short comings Tho remarks wero ac
cented by touches of the blacksnake whip
It was interesting to observe the anxiety
with which each undo awaited his turn
There was always a Bill who got a larger
of tho cussing and a Liije or
in the lead who received an undue
c40me guesses You
may win me Dig pric
Its well worth the small
effort required
Treasury Receipts Last Week
For Monday 2 130398
Tucdiy 1211104
Wednesday 2321711
Thursday 17G31G4
Friday 2203230
Saturday 0217731
Whoever cnesses rearc3t the Treasury
receipts for Wednesday January 31 1000
will win a hanilMwio ca3h prize bea
Guessing Contest below
An extra copy is mailed this
week for use in club raising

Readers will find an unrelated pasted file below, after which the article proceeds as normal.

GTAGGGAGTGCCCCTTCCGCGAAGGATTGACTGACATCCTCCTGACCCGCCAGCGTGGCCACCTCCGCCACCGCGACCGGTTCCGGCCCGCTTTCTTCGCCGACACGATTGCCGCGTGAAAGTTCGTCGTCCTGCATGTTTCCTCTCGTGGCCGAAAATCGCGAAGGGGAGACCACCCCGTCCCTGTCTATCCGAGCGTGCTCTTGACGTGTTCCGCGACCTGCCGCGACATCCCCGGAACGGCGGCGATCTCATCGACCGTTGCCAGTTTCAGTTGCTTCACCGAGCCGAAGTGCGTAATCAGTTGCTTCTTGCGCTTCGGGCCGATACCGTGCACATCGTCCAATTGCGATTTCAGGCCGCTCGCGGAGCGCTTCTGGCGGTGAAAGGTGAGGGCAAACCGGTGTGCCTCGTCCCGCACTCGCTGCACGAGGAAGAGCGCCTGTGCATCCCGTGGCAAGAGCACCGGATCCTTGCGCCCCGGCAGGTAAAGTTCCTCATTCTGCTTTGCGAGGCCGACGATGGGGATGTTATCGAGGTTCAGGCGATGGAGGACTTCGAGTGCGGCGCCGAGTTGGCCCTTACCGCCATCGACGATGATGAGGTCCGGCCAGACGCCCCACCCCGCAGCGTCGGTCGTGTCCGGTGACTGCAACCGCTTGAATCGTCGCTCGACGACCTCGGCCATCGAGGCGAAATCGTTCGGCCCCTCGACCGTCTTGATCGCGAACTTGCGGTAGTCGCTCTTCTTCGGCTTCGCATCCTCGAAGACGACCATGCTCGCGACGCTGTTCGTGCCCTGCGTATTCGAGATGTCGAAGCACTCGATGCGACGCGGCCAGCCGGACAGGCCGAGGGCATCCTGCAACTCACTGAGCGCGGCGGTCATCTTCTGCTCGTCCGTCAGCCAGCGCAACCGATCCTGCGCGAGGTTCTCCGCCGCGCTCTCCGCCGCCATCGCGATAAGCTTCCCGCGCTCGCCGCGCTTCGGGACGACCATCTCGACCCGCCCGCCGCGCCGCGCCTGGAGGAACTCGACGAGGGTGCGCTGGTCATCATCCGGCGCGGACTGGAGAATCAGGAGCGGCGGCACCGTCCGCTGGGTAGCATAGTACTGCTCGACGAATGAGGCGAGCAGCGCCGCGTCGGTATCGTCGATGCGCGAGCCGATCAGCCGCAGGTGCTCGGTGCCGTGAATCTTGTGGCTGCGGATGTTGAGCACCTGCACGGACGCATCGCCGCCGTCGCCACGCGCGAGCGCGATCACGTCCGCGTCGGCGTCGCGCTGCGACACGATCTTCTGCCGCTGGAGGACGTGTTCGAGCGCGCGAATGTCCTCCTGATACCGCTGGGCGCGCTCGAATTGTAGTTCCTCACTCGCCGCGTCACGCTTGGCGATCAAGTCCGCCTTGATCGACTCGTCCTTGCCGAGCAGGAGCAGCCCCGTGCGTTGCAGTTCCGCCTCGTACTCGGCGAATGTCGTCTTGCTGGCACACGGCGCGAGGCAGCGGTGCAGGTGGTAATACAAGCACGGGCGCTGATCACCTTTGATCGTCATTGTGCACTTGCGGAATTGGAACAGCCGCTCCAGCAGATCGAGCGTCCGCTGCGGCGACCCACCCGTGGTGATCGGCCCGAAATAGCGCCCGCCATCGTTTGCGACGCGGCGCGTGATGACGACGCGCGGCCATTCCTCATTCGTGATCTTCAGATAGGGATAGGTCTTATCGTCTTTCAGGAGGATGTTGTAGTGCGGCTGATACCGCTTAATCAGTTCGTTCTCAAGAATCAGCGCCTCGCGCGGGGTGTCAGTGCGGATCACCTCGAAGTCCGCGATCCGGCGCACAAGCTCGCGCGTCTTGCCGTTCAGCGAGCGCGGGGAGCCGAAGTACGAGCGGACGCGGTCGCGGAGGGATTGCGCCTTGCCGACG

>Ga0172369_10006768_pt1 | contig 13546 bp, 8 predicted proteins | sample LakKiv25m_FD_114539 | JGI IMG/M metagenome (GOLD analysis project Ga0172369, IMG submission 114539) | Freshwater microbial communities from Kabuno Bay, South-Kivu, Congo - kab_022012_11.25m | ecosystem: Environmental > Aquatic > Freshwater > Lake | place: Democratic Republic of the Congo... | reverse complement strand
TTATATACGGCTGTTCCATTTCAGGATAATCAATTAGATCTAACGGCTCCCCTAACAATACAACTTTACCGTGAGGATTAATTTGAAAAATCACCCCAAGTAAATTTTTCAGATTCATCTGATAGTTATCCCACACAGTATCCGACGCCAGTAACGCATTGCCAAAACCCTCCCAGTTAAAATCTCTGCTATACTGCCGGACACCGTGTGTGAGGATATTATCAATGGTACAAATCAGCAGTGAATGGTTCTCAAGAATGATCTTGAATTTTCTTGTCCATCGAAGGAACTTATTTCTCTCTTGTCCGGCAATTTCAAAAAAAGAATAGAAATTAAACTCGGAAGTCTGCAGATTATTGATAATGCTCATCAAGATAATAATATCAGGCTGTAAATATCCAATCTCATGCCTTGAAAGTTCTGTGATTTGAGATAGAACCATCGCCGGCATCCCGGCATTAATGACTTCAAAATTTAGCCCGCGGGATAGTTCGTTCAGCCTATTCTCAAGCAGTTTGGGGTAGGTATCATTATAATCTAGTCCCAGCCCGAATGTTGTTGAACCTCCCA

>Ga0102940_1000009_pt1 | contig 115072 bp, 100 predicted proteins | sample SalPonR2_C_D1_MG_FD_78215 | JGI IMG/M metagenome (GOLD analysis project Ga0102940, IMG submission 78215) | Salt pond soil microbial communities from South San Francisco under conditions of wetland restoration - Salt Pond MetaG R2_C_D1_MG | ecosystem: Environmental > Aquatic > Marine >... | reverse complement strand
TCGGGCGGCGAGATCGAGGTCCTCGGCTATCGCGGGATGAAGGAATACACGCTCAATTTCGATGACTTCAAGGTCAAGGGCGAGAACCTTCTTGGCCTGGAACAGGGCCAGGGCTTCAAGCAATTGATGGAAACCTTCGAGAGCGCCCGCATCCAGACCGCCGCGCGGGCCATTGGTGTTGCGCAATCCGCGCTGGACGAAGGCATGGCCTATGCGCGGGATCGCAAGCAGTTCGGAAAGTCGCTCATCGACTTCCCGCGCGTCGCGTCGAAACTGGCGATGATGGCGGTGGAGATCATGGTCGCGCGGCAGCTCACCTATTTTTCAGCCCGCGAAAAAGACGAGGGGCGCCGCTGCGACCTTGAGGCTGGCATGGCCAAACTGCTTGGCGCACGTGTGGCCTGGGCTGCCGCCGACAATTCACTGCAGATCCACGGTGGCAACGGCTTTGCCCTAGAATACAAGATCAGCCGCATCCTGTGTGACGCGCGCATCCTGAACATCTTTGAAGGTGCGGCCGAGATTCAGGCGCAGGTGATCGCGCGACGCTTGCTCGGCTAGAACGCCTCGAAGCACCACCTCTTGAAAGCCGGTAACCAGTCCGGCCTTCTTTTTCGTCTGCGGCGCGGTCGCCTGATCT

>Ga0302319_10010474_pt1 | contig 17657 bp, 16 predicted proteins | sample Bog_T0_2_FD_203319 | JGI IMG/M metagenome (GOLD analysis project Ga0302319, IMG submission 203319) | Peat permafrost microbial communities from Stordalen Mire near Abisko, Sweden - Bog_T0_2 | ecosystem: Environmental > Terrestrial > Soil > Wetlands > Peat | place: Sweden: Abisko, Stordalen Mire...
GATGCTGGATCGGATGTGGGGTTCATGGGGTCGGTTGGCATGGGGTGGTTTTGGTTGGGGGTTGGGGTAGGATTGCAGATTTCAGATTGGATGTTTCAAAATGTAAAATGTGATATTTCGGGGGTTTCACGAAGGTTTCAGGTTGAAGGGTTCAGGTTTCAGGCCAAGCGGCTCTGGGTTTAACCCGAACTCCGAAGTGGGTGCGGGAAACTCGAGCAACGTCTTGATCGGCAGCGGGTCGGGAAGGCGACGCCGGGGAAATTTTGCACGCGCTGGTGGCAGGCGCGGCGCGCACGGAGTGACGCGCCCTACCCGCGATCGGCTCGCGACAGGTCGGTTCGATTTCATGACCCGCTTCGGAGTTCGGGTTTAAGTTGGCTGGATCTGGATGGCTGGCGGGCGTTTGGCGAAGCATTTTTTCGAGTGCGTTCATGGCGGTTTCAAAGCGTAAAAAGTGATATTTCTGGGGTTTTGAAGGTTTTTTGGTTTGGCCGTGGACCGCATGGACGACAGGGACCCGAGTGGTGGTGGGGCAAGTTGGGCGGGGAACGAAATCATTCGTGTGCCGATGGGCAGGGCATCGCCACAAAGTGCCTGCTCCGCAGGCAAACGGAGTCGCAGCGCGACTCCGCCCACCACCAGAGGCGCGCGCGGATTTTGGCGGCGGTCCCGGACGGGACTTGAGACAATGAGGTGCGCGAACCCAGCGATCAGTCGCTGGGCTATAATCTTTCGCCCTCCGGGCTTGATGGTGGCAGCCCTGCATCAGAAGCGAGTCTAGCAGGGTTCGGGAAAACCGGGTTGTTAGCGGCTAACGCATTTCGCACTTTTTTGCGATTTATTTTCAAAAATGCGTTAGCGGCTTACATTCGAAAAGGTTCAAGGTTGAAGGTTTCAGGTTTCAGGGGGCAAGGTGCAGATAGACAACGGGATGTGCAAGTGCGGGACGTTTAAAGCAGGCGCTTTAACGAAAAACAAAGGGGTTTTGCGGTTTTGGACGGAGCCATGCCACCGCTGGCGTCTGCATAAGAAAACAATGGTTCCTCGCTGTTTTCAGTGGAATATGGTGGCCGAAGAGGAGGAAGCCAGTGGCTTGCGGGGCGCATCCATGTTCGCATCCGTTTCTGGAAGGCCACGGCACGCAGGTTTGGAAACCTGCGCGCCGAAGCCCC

Look out for it By showing
the 8th page to friends you
can easily raise a club and thus
show your friendliness for the
paper and earn one or more
of the fine premiums that are
listed on page 5 as well as
enter the
For 500 in Gash Prizes
Besides the premiums which we give to
those who send us clubs such as books
watches dishes etc eta we desire to mako
some uIliioiil awards for this import
ant service
With this end in view we have divided
300 into seven prizes as follows
First prize - - - 200
Second prize - - - IOO
Thinl prize - - - 75
Fourth prize - - - 50
Fifth prize - - - 25
Hixfli prize - - - 25
Seventh prize - - - 25
We will awanl these prizes in the following
simple and fair manner Whoever guesses or
comes nearest to guessing the receipts of tho
U S Treasury for the 151st day of next Jan
nary will be entitled t5 the first prize
Whoever guesses next nearest will reccivo
the second prize the next nearest the third
prize the next nearest the fourth prize
and so ou to the seventh prize
These guesses mast be received by ns on
or before the 29th day of January